List love : what I want for my birthday

Today I celebrate 33 happy and eventful years on this earth. If I think about what life is like now and how different it was even when I was growing up, it’s mind blowing how much things have changed. How did we live 20 years ago, or even 5 years ago, without having our smart phones at our fingertips? Would we have contemplated that gay marriage would be legalised in some places? Did we ever imagine that we would have a female Prime Minister of Australia or an African American President of the USA?

We’ve had some immeasurable improvements in our world recently, but there are some areas that still need addressing. Here is my wish list of things that I’d like for my birthday.

5. Improvement in the state of Australian politics

Politics in Australia descended into an almost farcical state this year. Julia Gillard “broke her promise” and launched her carbon tax, and Tony Abbott’s relentless negativity about absolutely everything meant that both of them are deeply unpopular as preferred Prime Ministers. Then there was the Peter Slipper scandal, days of debate about asylum seekers without a satisfactory resolution, and the carbon tax going ahead without any economic apocalypse as the Opposition had sensationally predicted. Hope next year is better.

Tony Abbott & Julia Gillard

4. End of gun culture in America

For any non-American observing the aftermath of the Sandy Hook shooting, and any other American mass shooting, we are flabbergasted by the obsession with guns in America. The fact that gun sales go up after every massacre, and commentators insisting that the solution to these shootings is MORE guns, and that any citizen (that passes a background check) can buy high powered assault rifles that the army uses to kill many people quickly. Land of the free when one lives in fear of the next shooting?

gun shop

3. Legalisation of drugs

As Richard Branson has written, $1 trillion USD has been spent on the war on drugs since the 70s and all we have to show for it is a ballooning prison population. Legalising marijuana, cocaine, or ecstasy is unlikely to make me or you all of a sudden develop an addiction to drugs, but it will raise government revenue for taxes (that could be spent on education or health services) and severely damage all the other black market economies that thrive off the drug industry such as prostitution, gun trafficking, money laundering, and the associated violence and deaths.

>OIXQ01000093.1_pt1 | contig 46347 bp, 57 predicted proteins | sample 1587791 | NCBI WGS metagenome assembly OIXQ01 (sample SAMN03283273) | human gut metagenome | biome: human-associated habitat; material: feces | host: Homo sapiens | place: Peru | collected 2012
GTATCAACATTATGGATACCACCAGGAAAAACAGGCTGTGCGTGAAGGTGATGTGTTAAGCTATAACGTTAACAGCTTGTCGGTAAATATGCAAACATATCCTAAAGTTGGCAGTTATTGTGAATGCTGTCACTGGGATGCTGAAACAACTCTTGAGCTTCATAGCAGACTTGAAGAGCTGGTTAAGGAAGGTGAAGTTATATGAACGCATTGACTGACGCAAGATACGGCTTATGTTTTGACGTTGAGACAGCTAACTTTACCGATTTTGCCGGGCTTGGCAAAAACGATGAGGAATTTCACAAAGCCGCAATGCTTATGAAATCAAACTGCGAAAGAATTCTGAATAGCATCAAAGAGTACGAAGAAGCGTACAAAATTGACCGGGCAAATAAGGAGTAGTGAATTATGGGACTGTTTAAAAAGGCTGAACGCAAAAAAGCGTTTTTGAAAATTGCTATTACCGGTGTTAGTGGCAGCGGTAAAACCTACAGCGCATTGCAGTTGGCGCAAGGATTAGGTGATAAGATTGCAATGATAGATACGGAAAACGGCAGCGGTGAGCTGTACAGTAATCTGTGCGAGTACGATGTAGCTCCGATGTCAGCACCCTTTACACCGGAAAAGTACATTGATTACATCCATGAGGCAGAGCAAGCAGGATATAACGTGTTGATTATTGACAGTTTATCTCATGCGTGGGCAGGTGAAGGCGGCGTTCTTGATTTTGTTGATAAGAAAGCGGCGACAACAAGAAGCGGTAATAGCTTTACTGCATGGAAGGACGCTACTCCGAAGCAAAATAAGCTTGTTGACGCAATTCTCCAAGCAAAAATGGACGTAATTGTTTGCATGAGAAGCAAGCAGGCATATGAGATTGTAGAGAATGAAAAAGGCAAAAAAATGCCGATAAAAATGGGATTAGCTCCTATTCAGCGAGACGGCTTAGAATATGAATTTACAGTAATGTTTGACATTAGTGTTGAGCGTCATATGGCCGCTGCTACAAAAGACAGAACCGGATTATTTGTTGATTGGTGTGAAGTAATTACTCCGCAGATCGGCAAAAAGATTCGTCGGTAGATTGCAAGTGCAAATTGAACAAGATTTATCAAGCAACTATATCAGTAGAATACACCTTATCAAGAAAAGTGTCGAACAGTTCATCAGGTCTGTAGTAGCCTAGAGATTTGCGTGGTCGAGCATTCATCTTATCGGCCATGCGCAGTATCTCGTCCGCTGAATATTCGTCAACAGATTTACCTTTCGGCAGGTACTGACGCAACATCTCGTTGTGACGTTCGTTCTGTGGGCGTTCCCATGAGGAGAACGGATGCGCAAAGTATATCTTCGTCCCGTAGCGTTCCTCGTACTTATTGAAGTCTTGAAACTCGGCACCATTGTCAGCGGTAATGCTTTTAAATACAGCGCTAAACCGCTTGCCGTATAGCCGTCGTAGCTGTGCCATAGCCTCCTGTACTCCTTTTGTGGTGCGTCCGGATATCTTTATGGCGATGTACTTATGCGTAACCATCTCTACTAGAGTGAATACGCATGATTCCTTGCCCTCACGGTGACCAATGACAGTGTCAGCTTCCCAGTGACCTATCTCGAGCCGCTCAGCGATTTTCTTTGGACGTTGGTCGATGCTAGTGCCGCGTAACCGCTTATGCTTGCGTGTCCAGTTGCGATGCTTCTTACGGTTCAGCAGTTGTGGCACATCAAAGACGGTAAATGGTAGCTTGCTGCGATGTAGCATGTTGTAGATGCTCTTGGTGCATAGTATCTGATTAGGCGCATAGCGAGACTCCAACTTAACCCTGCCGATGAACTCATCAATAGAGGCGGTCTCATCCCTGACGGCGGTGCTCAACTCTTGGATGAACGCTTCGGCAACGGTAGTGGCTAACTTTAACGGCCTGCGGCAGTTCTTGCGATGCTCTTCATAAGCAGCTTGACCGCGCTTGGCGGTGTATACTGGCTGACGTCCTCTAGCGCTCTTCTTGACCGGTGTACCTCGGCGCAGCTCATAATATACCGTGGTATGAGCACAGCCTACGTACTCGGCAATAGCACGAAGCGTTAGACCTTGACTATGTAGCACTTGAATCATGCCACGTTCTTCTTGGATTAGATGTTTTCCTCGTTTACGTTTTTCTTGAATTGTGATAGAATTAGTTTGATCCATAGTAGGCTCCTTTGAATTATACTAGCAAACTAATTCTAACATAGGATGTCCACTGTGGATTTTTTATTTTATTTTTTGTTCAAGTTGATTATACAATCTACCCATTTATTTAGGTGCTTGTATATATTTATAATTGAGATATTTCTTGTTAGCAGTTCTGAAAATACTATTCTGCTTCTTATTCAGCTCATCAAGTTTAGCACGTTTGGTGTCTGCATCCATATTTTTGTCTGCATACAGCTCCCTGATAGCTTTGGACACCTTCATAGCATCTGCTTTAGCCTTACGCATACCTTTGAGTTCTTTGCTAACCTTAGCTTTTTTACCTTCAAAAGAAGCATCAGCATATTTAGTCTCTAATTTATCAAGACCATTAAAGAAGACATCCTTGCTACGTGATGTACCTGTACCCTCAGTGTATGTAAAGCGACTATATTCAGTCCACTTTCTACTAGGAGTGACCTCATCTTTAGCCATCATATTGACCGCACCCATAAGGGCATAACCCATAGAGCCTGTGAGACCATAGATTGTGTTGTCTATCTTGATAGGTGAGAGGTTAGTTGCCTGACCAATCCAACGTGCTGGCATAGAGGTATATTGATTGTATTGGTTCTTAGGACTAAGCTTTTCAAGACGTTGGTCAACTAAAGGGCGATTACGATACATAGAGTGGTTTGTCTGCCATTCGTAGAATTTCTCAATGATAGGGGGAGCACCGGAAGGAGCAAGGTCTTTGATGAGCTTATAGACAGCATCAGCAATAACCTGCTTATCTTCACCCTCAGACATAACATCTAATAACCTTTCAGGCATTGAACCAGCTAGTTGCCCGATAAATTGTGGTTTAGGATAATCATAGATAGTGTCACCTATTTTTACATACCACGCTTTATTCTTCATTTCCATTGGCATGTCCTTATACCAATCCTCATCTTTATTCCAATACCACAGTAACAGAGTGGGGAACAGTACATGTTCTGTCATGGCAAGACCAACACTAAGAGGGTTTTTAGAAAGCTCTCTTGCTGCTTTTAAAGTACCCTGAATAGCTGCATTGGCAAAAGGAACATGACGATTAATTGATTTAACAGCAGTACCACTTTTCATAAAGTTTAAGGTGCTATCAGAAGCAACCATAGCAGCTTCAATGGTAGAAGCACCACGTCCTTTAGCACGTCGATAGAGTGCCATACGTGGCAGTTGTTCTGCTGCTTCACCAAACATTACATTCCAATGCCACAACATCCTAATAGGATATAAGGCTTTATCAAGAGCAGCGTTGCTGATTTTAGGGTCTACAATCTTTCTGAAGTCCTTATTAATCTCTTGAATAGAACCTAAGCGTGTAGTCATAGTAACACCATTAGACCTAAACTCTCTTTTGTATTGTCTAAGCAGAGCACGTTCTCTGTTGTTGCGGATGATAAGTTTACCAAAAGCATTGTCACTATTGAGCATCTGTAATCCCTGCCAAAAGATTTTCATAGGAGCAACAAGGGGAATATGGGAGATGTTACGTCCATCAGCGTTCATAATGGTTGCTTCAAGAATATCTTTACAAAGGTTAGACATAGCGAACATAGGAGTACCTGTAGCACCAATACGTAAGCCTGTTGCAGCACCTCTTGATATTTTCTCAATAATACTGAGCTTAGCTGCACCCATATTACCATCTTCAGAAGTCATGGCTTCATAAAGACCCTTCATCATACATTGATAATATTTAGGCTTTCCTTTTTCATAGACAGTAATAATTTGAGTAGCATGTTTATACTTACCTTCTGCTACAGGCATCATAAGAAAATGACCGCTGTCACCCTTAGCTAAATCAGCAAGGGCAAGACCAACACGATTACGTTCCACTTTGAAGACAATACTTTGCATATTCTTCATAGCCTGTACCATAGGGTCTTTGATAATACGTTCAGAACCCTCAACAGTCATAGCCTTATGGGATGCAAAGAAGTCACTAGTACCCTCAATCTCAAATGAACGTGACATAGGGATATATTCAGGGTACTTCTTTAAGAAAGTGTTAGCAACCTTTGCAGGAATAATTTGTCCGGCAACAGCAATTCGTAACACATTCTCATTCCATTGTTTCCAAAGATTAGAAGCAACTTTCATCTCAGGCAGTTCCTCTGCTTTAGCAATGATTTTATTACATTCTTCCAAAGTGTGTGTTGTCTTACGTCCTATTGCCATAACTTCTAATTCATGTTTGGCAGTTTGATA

2. End to the conflicts in the Middle East

Whether it is the uprisings of those who will not tolerate oppressive dictatorships in Egypt, Libya, and Syria, or the ongoing battle over the occupied lands of Palestine by the proclaimed state of Israel, the Middle East has seen too much violence lately. Too many egos, too much pride, and too many people with a sense of entitlement putting their own agendas above those of their people and the greater good.

Middle East conflict tear gas protester

1. Equality for women

There are bigger problems than just the small number of women in Australian boardrooms, or the large pay disparity between men and women in the workforce. Around the world, women are oppressed. They are victims of genital mutilation, exploited in sex trafficking trades, murdered in so-called “honour killings” for bringing shame onto their families, and denied education (the passport to progression). How can we live in a fair and just world when half the population in some countries are treated as less than human?

What would you like to see improved in the world?

* Images courtesy of smh.com.au

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